“Online safety for our children…”

“Online safety for our children needs to be a prerequisite not an afterthought.”

William, Prince of Wales

In William Boyd’s latest novel he imagines the life of Cashel Greville Ross, a nineteenth century explorer and friend to the poets Shelley and Byron. It is a “whole life” novel in which we meet the central character in childhood and learn of his adventures as they unfold. The novel is based on a conceit, that the author has found a cache of materials left by Cashel Greville Ross and that this account is truth rather than fiction. Boyd has form in this arena for it was he, along with a little help from David Bowie, who convinced the art world that they had missed a genius in Nat Tate, a hoax that caused a few blushes among experts some years ago.

The suitcase of papers that Boyd describes are a chronicle of his hero’s endeavours. Nowadays our lives are recorded not just on paper but so much more extensively in the digital realm. We are tracked and carefully constructed algorithms feed us material to take us into new and potentially harmful areas. This week we learned the desperate conclusion of the Molly Russell case, a tragedy fuelled by the sort of images and ideas that no parent would want their child to see. The materials seen by fourteen-year-old Molly were described in court by her father as “the bleakest of worlds”. Social media platforms deliberately target young people with content that can be extremely damaging. As we plunge perhaps unknowingly into the metaverse, we cannot be certain that we are placing our young people in danger, but the future will not wait until we’ve caught up with it. Micromanagement is not necessarily the answer, there is a role for this technology and our young people need to learn how to engage with it positively and to make the most of all that is out there. There is always something new. Take BeReal, an app that seems to be an antidote to the cult of the perfect life portrayed on Instagram, as yet a site that seems to be little more than a bit of fun but even this seemingly innocent site can prove disruptive to lessons and family dinner times.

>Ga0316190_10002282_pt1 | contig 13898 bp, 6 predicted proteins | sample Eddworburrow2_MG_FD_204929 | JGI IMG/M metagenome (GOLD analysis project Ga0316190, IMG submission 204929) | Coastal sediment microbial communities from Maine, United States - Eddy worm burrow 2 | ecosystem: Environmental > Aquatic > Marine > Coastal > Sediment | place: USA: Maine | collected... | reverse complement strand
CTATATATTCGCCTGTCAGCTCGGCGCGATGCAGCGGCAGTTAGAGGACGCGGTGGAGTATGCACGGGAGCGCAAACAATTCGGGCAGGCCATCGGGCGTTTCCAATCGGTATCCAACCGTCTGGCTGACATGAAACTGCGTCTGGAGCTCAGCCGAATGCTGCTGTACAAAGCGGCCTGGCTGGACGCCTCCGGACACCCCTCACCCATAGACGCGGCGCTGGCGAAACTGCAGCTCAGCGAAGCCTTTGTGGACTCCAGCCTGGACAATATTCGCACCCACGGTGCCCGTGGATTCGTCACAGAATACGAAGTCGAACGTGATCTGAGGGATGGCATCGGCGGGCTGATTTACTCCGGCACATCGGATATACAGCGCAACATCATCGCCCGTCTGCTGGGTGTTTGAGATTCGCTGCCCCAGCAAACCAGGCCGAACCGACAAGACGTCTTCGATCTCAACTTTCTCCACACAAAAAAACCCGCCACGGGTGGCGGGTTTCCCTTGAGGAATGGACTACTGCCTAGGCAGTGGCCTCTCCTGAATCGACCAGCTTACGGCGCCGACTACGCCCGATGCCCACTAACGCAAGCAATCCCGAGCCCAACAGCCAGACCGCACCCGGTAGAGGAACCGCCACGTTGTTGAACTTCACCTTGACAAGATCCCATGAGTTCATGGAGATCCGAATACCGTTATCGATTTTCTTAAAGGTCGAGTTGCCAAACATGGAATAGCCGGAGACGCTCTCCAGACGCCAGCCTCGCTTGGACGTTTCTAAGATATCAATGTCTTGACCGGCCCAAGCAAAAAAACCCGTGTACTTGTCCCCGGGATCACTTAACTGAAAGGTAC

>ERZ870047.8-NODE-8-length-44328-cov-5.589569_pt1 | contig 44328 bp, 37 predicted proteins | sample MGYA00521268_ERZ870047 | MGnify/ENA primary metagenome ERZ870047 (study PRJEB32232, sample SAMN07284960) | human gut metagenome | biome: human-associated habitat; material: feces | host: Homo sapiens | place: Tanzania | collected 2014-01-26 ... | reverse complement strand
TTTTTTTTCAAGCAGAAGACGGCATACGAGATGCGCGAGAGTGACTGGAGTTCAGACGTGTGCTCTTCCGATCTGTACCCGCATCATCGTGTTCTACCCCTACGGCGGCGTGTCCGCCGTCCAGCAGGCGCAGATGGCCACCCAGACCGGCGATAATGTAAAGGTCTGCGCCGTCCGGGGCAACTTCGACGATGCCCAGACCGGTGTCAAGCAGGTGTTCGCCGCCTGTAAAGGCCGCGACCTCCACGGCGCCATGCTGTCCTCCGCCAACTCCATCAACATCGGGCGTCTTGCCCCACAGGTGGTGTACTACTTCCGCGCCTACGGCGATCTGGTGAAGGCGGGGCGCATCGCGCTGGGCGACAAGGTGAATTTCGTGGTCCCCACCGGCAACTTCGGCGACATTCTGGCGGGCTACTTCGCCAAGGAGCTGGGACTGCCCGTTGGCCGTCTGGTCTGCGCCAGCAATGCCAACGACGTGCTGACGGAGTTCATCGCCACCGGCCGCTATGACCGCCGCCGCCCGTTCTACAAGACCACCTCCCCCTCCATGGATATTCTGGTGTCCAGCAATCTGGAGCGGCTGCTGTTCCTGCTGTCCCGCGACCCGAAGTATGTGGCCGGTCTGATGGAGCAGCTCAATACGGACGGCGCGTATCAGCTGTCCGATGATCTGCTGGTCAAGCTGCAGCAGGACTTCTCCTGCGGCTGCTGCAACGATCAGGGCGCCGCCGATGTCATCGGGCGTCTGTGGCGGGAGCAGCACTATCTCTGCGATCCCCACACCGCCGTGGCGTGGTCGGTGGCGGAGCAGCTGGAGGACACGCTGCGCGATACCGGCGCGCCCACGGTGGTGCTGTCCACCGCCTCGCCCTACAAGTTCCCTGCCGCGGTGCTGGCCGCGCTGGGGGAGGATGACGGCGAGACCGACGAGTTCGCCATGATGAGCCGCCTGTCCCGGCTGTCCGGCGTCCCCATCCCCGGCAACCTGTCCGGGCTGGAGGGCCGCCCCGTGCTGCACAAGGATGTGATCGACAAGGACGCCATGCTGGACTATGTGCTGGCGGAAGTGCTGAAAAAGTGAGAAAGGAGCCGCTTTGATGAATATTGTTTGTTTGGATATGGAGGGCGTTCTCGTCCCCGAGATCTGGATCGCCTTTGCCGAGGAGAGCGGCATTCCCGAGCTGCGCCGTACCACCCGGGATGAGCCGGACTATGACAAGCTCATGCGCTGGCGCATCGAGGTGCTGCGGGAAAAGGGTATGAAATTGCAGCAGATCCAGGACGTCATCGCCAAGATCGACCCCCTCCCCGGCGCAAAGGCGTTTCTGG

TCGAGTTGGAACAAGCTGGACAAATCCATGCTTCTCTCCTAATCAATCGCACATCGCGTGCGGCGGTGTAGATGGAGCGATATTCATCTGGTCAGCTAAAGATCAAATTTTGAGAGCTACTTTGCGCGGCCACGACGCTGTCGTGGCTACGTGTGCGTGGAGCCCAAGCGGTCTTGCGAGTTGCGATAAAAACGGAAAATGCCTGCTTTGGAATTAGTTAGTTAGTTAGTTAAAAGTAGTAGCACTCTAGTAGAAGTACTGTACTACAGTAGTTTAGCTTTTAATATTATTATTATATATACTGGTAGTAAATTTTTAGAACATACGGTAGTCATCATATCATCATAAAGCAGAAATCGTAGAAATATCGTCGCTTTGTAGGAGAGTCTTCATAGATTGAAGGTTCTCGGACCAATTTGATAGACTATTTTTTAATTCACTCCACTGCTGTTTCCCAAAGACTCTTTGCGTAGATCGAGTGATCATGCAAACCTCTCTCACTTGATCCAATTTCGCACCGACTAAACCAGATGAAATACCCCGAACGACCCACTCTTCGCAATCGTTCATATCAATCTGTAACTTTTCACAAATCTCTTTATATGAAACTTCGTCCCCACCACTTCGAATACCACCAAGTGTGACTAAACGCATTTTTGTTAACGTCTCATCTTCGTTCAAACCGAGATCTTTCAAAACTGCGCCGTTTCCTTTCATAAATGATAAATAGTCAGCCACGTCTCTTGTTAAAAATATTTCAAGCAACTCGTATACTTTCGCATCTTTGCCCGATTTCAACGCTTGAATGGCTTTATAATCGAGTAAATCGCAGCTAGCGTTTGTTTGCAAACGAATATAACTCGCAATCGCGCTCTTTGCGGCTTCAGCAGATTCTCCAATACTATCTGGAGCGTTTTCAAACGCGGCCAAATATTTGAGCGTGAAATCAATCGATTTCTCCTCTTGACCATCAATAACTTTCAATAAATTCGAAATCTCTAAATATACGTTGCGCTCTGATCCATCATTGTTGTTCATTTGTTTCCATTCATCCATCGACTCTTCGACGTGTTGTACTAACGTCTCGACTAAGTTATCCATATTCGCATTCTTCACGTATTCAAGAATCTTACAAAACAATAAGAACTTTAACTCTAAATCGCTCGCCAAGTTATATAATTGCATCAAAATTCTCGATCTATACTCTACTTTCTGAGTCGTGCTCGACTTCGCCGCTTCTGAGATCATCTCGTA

I’m rarely up with the latest trends and most certainly I’m not down with the kids, but if I want to find out about the latest internet trend I find that a simple conversation will give good results. The development of that discussion tends to throw up potential areas of concern if they are there. Our digital leaders are also key players in bridging the gap between adults and young people. William Boyd believes that he is in a position to describe history through fiction more accurately than historians can ever do, because he controls and knows the innermost thoughts of his characters in a way we never truly know the thoughts of others. If we are to keep our young people safe then we need to tread carefully and ask the right questions before we believe there is a problem. It is important that we seek to understand their thoughts and treat them seriously. They are unlikely to volunteer their worries and concerns if they fear getting in trouble for looking at the wrong sort of things. We need to provide opportunities for discussions and to discuss any harmful materials they have seen. If there are concerns, then support is available here in school. If you would like to find out more, I’d recommend the Tech Control resources developed by Digital Awareness for HMC to be found at digitalawarenessuk.com as an excellent point of departure.

Nicholas Hammond